Jim Cramer, host of CNBC's "Mad Money" and Investing Club, thinks that while Gen Z faces financial challenges, many of its members also spend too much money on stuff they don't need.
Nearly half of adults belonging to Generation Z — who are currently ages 18 to 24 — say they live paycheck to paycheck, according to a recent Deloitte survey.
But Cramer thinks young adults can do a better job investing some of their money, even if it's just a few dollars.
"They seem like they have a lot of money, even when they don't have a lot of money," says Cramer. He has noticed that while young workers don't usually have a lot of earning power, they still spend a significant portion of what they earn on discretionary purchases.
"Younger people have to learn to be more frugal," he tells CNBC Make It.
In one example, Cramer says the younger customers at the New York restaurant he owns spend money "as if it grew on a tree." He's seen countless young professionals buying round after round of $14 margaritas after a workday, despite hearing their complaints about student loans, or not having enough money to put aside for retirement.
"On the one hand, you're allowed to have all the margaritas you want. But on the other hand, you say, 'I can't invest, I have student loans,'" says Cramer. "I think that's counterintuitive. They have to change their thinking."
"I know you might say, 'Oh, Cramer's rich; I don't want to hear his lecture.' But did you live in your car on the side of Interstate 5?" he asks, referring to the period in his early 20s when he lived out of his car.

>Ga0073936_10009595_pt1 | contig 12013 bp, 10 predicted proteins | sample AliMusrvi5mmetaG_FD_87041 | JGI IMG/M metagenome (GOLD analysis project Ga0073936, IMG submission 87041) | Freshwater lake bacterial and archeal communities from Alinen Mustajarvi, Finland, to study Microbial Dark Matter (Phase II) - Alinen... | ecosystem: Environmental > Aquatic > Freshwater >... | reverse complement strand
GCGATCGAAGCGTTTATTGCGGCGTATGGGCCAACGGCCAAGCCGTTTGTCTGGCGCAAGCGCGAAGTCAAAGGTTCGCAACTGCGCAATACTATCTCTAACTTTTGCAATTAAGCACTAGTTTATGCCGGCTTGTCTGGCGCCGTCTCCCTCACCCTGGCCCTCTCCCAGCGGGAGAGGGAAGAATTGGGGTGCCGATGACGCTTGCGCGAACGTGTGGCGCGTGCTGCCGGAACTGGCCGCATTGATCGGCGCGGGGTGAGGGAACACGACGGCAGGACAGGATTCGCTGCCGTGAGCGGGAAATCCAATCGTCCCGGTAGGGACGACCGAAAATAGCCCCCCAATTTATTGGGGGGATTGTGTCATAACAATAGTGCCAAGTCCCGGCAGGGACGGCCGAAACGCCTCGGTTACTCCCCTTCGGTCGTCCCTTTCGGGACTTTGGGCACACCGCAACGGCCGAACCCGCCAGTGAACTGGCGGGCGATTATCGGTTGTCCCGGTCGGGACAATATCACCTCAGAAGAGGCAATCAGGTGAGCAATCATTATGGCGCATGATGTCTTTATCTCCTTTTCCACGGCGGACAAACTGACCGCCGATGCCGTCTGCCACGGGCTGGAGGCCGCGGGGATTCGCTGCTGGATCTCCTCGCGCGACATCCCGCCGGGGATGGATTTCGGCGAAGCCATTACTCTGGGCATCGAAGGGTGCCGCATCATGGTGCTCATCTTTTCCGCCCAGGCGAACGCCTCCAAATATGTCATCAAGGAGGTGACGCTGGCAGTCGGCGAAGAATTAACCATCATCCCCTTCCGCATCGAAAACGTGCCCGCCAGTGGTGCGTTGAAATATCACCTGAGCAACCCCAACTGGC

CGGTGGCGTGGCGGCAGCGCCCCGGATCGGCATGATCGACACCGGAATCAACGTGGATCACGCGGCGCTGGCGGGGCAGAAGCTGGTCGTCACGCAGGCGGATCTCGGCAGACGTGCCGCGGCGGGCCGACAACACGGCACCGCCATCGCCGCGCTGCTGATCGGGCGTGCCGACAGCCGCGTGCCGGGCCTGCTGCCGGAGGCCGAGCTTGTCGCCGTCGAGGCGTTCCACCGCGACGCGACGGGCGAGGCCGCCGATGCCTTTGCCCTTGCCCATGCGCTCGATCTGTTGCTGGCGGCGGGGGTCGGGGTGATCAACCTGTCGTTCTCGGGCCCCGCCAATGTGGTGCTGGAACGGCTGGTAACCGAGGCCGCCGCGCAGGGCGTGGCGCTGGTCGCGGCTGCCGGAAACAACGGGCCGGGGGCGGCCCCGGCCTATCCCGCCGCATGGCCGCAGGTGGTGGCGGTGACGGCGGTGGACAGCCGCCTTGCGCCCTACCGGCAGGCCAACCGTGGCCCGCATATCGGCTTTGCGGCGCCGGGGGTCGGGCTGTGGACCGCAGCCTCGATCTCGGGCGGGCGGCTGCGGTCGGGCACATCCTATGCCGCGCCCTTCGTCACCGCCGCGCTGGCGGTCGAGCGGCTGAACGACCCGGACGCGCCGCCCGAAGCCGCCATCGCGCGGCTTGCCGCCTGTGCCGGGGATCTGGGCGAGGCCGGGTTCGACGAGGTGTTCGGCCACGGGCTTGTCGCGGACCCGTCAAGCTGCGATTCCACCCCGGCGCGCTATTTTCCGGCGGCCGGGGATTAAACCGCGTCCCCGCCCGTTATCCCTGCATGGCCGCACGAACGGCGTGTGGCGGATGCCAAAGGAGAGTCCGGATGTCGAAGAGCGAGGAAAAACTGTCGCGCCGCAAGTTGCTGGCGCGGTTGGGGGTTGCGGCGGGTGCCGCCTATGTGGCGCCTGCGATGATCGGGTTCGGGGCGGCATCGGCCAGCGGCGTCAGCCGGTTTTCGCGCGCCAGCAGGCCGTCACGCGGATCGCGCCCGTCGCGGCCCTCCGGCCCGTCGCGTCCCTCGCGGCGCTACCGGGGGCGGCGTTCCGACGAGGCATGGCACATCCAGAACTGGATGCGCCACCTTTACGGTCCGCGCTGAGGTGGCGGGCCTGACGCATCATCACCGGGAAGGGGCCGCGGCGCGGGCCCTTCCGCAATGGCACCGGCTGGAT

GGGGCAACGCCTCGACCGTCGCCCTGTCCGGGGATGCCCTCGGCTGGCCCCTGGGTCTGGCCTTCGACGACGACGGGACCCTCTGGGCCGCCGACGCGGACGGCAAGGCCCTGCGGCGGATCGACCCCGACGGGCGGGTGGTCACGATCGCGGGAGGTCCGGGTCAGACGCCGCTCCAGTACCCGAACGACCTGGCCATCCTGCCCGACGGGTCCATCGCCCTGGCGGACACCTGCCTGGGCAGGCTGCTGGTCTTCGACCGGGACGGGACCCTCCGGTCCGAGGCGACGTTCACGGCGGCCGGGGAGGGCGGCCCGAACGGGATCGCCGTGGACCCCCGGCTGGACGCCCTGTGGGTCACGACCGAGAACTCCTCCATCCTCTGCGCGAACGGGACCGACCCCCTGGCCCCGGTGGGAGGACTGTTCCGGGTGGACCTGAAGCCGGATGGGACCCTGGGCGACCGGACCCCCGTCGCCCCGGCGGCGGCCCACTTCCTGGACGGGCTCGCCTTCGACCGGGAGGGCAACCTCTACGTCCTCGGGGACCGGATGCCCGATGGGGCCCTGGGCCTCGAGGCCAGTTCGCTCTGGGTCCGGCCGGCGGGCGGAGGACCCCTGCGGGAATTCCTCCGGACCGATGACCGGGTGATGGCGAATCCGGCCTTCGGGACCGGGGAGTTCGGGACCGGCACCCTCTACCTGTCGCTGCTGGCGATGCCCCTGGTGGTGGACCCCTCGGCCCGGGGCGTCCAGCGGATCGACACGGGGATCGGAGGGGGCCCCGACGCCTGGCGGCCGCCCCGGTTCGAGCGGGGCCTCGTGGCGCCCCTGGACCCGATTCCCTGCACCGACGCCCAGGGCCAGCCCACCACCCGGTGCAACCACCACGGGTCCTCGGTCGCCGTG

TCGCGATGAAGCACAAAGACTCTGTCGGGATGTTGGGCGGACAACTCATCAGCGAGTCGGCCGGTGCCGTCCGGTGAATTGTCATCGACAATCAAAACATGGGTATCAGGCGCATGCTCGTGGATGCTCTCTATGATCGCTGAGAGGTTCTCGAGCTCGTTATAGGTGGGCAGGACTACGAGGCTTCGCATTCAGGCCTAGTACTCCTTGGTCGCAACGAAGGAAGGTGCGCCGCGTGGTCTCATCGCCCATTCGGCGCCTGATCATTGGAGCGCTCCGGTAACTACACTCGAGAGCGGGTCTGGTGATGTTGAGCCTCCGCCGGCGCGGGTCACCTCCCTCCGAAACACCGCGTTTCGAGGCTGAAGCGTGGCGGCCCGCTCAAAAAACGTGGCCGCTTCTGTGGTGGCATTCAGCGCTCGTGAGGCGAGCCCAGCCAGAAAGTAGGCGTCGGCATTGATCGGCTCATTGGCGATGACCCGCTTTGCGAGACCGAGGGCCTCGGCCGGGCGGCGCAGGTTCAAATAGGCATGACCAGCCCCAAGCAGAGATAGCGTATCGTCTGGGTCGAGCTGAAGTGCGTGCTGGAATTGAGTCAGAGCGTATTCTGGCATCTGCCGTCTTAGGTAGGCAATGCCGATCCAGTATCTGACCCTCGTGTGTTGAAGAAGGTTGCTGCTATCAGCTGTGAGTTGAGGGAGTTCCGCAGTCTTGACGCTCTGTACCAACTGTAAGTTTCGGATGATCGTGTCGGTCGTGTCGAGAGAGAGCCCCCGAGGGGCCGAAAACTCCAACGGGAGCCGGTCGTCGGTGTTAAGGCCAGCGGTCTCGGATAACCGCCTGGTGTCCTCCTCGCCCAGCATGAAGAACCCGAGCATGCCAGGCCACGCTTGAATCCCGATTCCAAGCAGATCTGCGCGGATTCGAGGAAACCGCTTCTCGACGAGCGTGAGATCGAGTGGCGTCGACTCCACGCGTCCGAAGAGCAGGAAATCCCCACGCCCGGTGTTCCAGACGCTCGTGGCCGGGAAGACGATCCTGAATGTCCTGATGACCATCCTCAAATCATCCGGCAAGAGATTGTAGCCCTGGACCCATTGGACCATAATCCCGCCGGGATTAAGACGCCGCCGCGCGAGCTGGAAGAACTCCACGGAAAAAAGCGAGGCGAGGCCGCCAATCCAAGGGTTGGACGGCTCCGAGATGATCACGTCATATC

Back then, when he was sleeping in his car, he still put $100 into a stock index fund every month, he says. Cramer kept that up throughout his 20s, investing more each month as his income increased. "I put that money away, and it made me a millionaire," he says.
"I'm not calling for something draconian. I'm not saying don't go out. What I am saying is: Don't spend money each week that you shouldn't have," Cramer says.
Instead, he suggests putting some of that discretionary spending into investments every month. It's OK to start small, such as "the equivalent of going to two movies or a bottle of wine."
"Just keep it consistent. Over time, stocks have been proven to be an unbelievable asset," Cramer says.
Stock market investments grow at a rate of about 10% per year before factoring in inflation, and the longer you hold the investment, the more it grows — another reason to start when you're young.
"People always say, 'I have nothing to invest, so I can't invest.' I hear that from people in their 20s all the time," says Cramer. But if you have a few bucks to spend going out, then you have money to invest, he argues.
"People have a million excuses why they don't want to get rich."